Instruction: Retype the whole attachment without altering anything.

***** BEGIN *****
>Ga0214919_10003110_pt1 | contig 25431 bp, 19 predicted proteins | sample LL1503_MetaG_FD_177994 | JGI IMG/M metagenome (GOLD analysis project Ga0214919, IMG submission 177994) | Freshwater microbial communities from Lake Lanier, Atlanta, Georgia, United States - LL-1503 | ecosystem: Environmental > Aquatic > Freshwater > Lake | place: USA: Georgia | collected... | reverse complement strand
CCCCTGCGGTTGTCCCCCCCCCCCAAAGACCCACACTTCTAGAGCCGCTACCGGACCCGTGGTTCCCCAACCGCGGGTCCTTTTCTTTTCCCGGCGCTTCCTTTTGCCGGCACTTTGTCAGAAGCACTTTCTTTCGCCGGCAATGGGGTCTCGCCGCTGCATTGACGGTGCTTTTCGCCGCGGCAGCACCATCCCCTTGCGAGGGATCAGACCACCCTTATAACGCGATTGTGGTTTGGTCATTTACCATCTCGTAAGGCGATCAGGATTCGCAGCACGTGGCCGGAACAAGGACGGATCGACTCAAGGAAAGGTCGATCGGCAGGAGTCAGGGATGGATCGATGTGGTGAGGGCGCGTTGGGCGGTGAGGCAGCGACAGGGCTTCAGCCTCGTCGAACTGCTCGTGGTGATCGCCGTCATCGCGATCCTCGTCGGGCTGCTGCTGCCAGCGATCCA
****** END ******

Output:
>Ga0214919_10003110_pt1 | contig 25431 bp, 19 predicted proteins | sample LL1503_MetaG_FD_177994 | JGI IMG/M metagenome (GOLD analysis project Ga0214919, IMG submission 177994) | Freshwater microbial communities from Lake Lanier, Atlanta, Georgia, United States - LL-1503 | ecosystem: Environmental > Aquatic > Freshwater > Lake | place: USA: Georgia | collected... | reverse complement strand
CCCCTGCGGTTGTCCCCCCCCCCCAAAGACCCACACTTCTAGAGCCGCTACCGGACCCGTGGTTCCCCAACCGCGGGTCCTTTTCTTTTCCCGGCGCTTCCTTTTGCCGGCACTTTGTCAGAAGCACTTTCTTTCGCCGGCAATGGGGTCTCGCCGCTGCATTGACGGTGCTTTTCGCCGCGGCAGCACCATCCCCTTGCGAGGGATCAGACCACCCTTATAACGCGATTGTGGTTTGGTCATTTACCATCTCGTAAGGCGATCAGGATTCGCAGCACGTGGCCGGAACAAGGACGGATCGACTCAAGGAAAGGTCGATCGGCAGGAGTCAGGGATGGATCGATGTGGTGAGGGCGCGTTGGGCGGTGAGGCAGCGACAGGGCTTCAGCCTCGTCGAACTGCTCGTGGTGATCGCCGTCATCGCGATCCTCGTCGGGCTGCTGCTGCCAGCGATCCA